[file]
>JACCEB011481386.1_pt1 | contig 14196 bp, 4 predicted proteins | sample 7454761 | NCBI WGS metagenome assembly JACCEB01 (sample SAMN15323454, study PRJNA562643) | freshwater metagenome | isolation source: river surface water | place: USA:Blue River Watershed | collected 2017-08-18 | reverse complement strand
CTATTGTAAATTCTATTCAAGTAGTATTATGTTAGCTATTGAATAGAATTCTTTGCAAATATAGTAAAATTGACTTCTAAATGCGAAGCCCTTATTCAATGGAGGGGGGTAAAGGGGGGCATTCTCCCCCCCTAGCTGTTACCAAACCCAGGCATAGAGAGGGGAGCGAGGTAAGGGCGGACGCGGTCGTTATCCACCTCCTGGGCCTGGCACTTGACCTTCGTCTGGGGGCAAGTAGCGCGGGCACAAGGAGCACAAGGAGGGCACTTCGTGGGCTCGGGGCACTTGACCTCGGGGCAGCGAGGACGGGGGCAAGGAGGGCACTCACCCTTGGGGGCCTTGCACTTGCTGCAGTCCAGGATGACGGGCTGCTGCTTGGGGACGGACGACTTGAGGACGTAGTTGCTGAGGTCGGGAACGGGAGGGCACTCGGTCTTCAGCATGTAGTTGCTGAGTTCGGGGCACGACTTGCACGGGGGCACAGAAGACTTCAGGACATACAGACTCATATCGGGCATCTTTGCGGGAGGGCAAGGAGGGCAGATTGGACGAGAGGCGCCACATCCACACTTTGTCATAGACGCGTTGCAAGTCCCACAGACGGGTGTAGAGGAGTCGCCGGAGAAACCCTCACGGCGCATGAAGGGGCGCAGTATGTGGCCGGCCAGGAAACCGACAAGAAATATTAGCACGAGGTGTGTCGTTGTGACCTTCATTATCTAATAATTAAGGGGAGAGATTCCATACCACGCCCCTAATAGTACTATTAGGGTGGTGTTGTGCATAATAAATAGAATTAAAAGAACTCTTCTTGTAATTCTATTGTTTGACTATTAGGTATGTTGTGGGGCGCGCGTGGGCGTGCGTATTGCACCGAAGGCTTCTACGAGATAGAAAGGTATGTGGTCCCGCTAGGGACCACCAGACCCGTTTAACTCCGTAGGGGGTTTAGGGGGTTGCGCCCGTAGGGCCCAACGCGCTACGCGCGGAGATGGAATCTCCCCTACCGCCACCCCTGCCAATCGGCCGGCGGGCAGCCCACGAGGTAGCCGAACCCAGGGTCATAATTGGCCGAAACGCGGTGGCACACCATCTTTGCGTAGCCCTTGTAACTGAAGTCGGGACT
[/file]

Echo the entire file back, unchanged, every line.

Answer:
>JACCEB011481386.1_pt1 | contig 14196 bp, 4 predicted proteins | sample 7454761 | NCBI WGS metagenome assembly JACCEB01 (sample SAMN15323454, study PRJNA562643) | freshwater metagenome | isolation source: river surface water | place: USA:Blue River Watershed | collected 2017-08-18 | reverse complement strand
CTATTGTAAATTCTATTCAAGTAGTATTATGTTAGCTATTGAATAGAATTCTTTGCAAATATAGTAAAATTGACTTCTAAATGCGAAGCCCTTATTCAATGGAGGGGGGTAAAGGGGGGCATTCTCCCCCCCTAGCTGTTACCAAACCCAGGCATAGAGAGGGGAGCGAGGTAAGGGCGGACGCGGTCGTTATCCACCTCCTGGGCCTGGCACTTGACCTTCGTCTGGGGGCAAGTAGCGCGGGCACAAGGAGCACAAGGAGGGCACTTCGTGGGCTCGGGGCACTTGACCTCGGGGCAGCGAGGACGGGGGCAAGGAGGGCACTCACCCTTGGGGGCCTTGCACTTGCTGCAGTCCAGGATGACGGGCTGCTGCTTGGGGACGGACGACTTGAGGACGTAGTTGCTGAGGTCGGGAACGGGAGGGCACTCGGTCTTCAGCATGTAGTTGCTGAGTTCGGGGCACGACTTGCACGGGGGCACAGAAGACTTCAGGACATACAGACTCATATCGGGCATCTTTGCGGGAGGGCAAGGAGGGCAGATTGGACGAGAGGCGCCACATCCACACTTTGTCATAGACGCGTTGCAAGTCCCACAGACGGGTGTAGAGGAGTCGCCGGAGAAACCCTCACGGCGCATGAAGGGGCGCAGTATGTGGCCGGCCAGGAAACCGACAAGAAATATTAGCACGAGGTGTGTCGTTGTGACCTTCATTATCTAATAATTAAGGGGAGAGATTCCATACCACGCCCCTAATAGTACTATTAGGGTGGTGTTGTGCATAATAAATAGAATTAAAAGAACTCTTCTTGTAATTCTATTGTTTGACTATTAGGTATGTTGTGGGGCGCGCGTGGGCGTGCGTATTGCACCGAAGGCTTCTACGAGATAGAAAGGTATGTGGTCCCGCTAGGGACCACCAGACCCGTTTAACTCCGTAGGGGGTTTAGGGGGTTGCGCCCGTAGGGCCCAACGCGCTACGCGCGGAGATGGAATCTCCCCTACCGCCACCCCTGCCAATCGGCCGGCGGGCAGCCCACGAGGTAGCCGAACCCAGGGTCATAATTGGCCGAAACGCGGTGGCACACCATCTTTGCGTAGCCCTTGTAACTGAAGTCGGGACT